With nothing but herself- not even her very young son, armed with her self-dignity and many skills in working with both hands, Irani decided to fight all odds and get on her own feet. She began working closely with late Subhashini Kohli, she helped Sarba Shanti Ayog at its initial stage get strong on producer and product base.
Then she moved on and started working as an international consultant to INGOs, BINGOs and FTOs. Her focus has always been helping women to be economically self-sufficient. Her own personal experience taught her that a woman can only have her identity and independence if she is economically self-sufficient. Helping women to produce beautiful handicrafts, to have their own poultry, piggery, kitchen garden to handmade fishing net, she has done it all! During the same period she single handedly fought the court battle for divorce and won it after seven years! She was the first client of Socio Legal Aid Research Aid and Training Centre and she is ever grateful to its Director, Manabendra Mondal.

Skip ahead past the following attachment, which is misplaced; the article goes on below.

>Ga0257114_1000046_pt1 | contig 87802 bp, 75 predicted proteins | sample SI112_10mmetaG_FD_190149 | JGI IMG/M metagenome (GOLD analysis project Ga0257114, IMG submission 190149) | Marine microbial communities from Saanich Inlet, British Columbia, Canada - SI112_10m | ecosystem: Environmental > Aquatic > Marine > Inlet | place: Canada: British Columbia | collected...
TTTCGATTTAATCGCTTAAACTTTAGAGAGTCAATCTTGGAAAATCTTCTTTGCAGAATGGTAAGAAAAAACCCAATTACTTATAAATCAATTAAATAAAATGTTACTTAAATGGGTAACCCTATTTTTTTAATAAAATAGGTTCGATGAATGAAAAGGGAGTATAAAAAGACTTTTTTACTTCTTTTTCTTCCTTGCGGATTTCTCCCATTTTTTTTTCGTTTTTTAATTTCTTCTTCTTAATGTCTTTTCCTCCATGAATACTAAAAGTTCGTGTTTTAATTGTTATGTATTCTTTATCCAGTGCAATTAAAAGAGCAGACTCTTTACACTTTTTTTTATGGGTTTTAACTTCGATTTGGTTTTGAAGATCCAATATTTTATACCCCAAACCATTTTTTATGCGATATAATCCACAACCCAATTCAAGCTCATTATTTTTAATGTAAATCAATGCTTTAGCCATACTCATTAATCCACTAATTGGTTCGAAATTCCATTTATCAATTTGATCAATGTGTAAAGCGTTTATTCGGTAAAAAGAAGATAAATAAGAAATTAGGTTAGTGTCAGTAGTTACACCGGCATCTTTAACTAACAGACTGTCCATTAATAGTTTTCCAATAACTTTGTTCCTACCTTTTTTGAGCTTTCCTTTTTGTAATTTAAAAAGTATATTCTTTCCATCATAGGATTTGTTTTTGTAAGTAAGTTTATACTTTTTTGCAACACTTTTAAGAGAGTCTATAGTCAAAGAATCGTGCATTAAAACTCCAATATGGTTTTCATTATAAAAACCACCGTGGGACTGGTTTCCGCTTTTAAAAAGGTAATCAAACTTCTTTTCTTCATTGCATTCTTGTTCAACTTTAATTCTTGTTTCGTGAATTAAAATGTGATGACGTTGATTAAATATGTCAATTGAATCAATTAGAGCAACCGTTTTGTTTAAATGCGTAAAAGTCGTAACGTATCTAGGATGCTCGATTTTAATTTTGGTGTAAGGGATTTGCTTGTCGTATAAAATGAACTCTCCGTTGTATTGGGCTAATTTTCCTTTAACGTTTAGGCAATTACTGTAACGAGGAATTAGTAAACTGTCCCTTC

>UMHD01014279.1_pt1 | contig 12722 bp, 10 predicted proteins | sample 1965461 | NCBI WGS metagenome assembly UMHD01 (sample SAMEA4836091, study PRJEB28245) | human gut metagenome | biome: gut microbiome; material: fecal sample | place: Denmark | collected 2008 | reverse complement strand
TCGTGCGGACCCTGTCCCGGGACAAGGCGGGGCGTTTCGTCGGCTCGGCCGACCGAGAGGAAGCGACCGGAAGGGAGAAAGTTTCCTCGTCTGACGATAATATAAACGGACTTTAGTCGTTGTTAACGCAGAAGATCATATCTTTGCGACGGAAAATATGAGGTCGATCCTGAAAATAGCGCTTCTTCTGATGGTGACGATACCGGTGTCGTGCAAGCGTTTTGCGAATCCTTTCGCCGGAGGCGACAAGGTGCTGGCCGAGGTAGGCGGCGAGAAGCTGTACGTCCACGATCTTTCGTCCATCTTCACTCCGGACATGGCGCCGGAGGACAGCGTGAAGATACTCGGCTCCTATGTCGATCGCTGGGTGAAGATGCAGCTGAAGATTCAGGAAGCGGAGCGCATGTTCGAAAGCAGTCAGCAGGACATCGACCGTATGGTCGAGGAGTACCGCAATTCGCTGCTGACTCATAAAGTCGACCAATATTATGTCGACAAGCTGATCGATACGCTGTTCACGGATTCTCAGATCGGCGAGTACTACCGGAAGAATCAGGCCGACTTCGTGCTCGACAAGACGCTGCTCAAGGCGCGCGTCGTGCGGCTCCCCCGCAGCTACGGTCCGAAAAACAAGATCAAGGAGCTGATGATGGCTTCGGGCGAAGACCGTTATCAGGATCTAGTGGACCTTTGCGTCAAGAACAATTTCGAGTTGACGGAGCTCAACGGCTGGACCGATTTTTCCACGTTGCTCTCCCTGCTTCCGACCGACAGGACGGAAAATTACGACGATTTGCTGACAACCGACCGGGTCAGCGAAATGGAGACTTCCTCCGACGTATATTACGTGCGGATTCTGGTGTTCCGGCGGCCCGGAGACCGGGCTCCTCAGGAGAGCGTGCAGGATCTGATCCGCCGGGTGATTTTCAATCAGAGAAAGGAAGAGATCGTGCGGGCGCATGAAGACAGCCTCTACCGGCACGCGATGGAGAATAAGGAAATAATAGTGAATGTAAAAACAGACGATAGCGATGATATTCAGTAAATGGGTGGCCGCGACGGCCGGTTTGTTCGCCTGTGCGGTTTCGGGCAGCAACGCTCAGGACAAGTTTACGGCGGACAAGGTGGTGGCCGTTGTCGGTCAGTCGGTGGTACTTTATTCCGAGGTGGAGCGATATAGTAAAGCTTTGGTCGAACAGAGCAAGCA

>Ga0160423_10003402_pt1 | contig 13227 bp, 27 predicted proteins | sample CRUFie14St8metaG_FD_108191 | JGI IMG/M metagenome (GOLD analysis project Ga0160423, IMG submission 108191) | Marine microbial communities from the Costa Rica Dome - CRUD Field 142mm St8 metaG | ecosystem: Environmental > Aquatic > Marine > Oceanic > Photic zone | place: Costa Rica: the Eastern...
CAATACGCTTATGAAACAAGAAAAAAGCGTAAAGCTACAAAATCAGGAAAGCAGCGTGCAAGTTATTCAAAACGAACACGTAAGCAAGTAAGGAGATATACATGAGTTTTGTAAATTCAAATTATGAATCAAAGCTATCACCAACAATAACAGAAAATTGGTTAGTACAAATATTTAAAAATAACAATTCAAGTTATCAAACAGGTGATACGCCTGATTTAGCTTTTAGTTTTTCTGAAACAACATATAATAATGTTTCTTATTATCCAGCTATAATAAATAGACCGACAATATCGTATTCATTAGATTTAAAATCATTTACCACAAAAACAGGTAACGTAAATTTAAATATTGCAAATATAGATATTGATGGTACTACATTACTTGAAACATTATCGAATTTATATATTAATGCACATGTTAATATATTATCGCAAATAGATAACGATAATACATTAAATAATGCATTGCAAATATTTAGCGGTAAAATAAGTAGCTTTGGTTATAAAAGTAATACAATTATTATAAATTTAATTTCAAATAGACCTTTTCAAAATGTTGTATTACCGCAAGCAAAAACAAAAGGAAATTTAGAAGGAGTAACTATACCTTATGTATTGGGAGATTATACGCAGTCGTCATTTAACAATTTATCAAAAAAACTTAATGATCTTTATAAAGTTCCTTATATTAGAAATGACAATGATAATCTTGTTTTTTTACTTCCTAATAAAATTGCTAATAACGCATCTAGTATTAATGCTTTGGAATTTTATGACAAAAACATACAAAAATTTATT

In the late 80s from an assignment from Swiss Development Corporation, Craft Resource Center was born. An organisation which started from one and a half personnel and two producers, is a totally self sufficient after 26 years today with a turnover of two million dollars. She always believes that a human life needs three basic support- income, health and education and in that order. “If you show the people how to get a secured income you can motivate them to take care of their health and education. I believe that any social change that we wish to bring in must come from the bottom to the top and not the reverse”- signs off Irani.